EXAMPLE 5

50 wt. % of the grease used with Example 2 product and 50 wt. % of the grease of Example 4.

EXAMPLE 6

Base grease of Example 4 containing 2 wt. % of the product of Example 1.

              TABLE 1______________________________________                  D2265                  Dropping PointSample                 °C.______________________________________Base grease of Example 2 (containing amine                  201antioxidant, phenolic antioxidant, 1.5% zincdithiophosphate and sulfur-containing metaldeactivator and nitrogen containing antirustadditivesGrease of Example 3    305Grease of Example 4    209Grease of Example 5    190Grease of Example 6    207______________________________________

The above mentioned zinc dithiophosphate was derived from mixed C3 secondary (isopropyl) and C6 primary alcohols.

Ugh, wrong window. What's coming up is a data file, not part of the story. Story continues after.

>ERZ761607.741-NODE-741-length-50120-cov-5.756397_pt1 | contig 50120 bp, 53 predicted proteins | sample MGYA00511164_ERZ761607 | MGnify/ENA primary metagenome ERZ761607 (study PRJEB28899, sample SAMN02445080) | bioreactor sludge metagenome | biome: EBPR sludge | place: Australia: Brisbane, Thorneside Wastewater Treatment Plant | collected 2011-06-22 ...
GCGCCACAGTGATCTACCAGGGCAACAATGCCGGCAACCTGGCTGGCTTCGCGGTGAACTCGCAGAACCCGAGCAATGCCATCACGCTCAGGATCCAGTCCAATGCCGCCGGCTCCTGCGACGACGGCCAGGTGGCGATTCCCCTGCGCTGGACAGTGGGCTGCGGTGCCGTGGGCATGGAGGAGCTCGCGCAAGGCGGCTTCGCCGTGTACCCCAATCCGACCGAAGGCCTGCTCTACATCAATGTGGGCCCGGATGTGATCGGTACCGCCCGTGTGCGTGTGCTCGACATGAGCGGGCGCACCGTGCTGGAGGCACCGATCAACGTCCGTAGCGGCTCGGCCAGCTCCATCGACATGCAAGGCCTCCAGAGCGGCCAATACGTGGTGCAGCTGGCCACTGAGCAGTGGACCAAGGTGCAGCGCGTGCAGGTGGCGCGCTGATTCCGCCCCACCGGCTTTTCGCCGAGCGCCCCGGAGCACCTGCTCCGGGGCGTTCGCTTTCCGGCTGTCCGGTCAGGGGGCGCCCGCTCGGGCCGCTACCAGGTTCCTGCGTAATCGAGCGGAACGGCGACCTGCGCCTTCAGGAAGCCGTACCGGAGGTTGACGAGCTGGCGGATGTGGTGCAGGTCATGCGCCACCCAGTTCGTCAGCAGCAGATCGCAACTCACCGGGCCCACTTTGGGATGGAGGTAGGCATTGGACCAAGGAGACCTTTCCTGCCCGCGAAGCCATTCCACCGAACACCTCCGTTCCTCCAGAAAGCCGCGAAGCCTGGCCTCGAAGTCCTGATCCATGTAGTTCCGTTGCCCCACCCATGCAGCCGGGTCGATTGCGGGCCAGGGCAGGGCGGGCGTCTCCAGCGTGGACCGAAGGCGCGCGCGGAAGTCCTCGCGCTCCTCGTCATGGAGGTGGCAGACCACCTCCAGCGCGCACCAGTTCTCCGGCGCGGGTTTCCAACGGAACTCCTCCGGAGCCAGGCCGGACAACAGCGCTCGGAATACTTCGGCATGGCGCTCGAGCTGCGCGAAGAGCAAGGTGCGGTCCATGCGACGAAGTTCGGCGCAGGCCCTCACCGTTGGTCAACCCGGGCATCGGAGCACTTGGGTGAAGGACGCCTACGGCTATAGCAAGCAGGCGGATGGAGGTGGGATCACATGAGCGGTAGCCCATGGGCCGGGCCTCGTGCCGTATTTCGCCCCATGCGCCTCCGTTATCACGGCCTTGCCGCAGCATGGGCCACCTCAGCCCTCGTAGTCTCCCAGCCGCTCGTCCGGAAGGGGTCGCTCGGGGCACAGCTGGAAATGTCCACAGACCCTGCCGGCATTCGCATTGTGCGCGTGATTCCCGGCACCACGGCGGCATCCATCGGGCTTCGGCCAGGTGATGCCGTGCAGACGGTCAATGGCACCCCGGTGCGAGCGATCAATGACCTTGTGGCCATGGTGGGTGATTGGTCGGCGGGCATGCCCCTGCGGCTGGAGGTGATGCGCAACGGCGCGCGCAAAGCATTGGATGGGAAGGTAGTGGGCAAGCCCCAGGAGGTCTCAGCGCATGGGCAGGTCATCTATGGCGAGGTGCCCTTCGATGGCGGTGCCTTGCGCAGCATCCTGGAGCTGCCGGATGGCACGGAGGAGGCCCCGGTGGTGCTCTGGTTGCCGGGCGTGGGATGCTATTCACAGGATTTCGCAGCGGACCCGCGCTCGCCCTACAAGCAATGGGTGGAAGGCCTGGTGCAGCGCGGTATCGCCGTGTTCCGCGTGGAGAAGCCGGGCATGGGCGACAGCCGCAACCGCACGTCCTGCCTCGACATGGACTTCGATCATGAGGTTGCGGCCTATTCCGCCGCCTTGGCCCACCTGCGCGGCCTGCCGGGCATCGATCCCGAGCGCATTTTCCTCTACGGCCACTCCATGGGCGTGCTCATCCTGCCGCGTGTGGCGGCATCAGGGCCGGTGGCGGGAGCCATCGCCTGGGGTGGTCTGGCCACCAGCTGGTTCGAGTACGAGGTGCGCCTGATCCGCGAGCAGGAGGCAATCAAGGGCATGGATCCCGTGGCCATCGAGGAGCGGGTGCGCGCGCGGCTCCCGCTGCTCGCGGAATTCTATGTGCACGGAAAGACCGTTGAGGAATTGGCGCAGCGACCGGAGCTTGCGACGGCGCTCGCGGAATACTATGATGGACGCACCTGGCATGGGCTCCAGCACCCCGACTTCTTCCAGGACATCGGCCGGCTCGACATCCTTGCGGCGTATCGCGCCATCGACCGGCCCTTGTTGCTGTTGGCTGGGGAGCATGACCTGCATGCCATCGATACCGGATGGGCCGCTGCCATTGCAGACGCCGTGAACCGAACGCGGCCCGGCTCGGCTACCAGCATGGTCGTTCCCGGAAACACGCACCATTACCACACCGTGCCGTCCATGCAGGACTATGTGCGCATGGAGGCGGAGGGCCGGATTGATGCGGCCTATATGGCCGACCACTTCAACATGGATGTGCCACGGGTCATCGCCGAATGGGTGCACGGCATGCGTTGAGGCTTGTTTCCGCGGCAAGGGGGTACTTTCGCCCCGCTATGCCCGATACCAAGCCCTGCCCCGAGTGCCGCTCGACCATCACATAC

Citas de patentes
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US4743386 *27 Ago 198510 May 1988Mobil Oil CorporationGrease compositions containing phenolic- or thio-amine borates and hydroxy-containing soap thickeners
US4759873 *10 Ago 198726 Jul 1988Mobil CompanyOrganic boron-sulfur compounds and lubricant compositions containing same
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Eventos legales
FechaCódigoEventoDescripción
23 Sep 1988ASAssignment
Owner name: MOBIL OIL CORPORATION, A CORP. OF NY
Free format text: ASSIGNMENT OF ASSIGNORS INTEREST.;ASSIGNORS:DONER, JOHN P.;HORODYSKY, ANDREW G.;KELLER, JOHN A. JR.;REEL/FRAME:004948/0061;SIGNING DATES FROM 19880913 TO 19880914
Owner name: MOBIL OIL CORPORATION, A CORP. OF NY, VIRGINIA
Free format text: ASSIGNMENT OF ASSIGNORS INTEREST;ASSIGNORS:DONER, JOHN P.;HORODYSKY, ANDREW G.;KELLER, JOHN A. JR.;SIGNING DATES FROM 19880913 TO 19880914;REEL/FRAME:004948/0061
27 Jul 1992FPAYFee payment
Year of fee payment: 4
24 Jul 1996FPAYFee payment
Year of fee payment: 8
28 Nov 2000REMIMaintenance fee reminder mailed
6 May 2001LAPSLapse for failure to pay maintenance fees
10 Jul 2001FPExpired due to failure to pay maintenance fee
Effective date: 20010509